A debate is raging in South Africa about whether democracy and freedom from censorship should override an individual's right to privacy and dignity. For those who have not heard, an artist painted a picture of President Jacob Zuma with his genitals showing.
The artist defended his work of 'art' and said he would not take it down. Supporters of the President have been holding demonstrations against 'abuse of artistic impression'. The work was later vandalised. Zuma and the ruling ANC party have taken the artist to court over what they see as an insulting work of art. In most other African countries, powerful elites are known for being more brutal.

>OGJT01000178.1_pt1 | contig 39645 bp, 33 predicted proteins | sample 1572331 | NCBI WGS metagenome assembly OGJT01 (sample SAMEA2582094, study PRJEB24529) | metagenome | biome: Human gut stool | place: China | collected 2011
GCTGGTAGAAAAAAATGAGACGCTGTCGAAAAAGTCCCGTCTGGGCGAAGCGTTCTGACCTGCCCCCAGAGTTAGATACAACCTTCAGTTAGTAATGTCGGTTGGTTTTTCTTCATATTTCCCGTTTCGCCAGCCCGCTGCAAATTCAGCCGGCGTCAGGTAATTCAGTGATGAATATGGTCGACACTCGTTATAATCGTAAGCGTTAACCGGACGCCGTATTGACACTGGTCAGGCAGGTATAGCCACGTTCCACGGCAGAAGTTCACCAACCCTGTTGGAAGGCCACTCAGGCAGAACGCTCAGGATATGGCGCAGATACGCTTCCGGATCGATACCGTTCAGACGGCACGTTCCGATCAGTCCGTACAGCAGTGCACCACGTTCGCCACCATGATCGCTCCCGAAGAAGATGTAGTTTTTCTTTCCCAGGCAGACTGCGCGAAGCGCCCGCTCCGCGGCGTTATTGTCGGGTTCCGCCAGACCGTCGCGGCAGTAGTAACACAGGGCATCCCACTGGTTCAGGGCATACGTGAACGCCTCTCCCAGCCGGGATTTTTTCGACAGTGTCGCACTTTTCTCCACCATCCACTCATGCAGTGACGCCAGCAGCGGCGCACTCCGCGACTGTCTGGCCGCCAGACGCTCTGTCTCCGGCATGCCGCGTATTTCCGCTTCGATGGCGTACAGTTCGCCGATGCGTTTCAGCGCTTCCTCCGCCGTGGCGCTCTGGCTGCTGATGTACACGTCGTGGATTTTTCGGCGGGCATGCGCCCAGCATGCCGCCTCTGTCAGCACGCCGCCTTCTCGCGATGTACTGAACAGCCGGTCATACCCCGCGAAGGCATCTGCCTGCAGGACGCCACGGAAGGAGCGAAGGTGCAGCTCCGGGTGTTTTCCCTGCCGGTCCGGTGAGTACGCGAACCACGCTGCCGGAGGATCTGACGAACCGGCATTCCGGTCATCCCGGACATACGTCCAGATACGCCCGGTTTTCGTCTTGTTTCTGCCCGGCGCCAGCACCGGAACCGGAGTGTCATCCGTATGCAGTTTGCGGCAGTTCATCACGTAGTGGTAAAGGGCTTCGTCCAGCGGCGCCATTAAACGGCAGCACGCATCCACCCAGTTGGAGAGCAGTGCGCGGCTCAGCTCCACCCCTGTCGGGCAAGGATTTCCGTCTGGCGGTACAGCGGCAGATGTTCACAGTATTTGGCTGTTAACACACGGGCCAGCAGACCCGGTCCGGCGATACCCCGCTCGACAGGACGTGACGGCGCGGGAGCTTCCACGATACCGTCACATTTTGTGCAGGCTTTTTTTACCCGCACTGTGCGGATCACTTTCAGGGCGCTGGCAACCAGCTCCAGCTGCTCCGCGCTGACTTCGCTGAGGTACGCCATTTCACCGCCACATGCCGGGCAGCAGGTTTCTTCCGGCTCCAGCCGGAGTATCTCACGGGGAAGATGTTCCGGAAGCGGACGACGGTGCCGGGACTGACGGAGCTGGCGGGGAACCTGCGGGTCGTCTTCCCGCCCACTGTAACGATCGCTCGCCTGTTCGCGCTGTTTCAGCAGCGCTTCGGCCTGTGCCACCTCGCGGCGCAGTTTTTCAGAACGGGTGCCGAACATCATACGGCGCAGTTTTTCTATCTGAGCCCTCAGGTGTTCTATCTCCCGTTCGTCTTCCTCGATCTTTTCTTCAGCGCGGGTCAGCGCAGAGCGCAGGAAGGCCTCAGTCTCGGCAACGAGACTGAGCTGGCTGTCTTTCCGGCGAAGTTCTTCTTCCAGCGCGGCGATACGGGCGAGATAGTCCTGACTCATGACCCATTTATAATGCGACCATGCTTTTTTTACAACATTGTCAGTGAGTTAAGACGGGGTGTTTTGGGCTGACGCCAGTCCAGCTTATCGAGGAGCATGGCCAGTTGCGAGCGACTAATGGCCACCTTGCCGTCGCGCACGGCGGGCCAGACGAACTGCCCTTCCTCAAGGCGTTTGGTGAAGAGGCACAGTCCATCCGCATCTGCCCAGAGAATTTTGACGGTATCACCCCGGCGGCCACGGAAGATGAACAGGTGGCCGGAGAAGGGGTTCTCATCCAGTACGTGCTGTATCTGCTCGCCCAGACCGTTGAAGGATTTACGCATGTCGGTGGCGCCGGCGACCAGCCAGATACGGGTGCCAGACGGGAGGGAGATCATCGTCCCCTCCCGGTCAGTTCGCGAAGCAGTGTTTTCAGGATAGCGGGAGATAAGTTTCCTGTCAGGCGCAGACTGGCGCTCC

They don't use the courts to get their way. The artist would probably be on detention without trial by now, had it been a less tolerant community. The debate about the painting and its defacement yet again how strong, and at the same time how fragile, South Africa's democracy is.
Are these signs of growing political intolerance? Or the spin-offs of unhealed wounds, as the Rainbow Nation grapples with life after apartheid?
The type of indecency and disrespect shown by portrait has the potential to reverse all the gains made in democratic South Africa. The fact that the artist was White could even give credence to claims that racism motivated the work. Democracy too should protect individuals and their rights to live in dignity.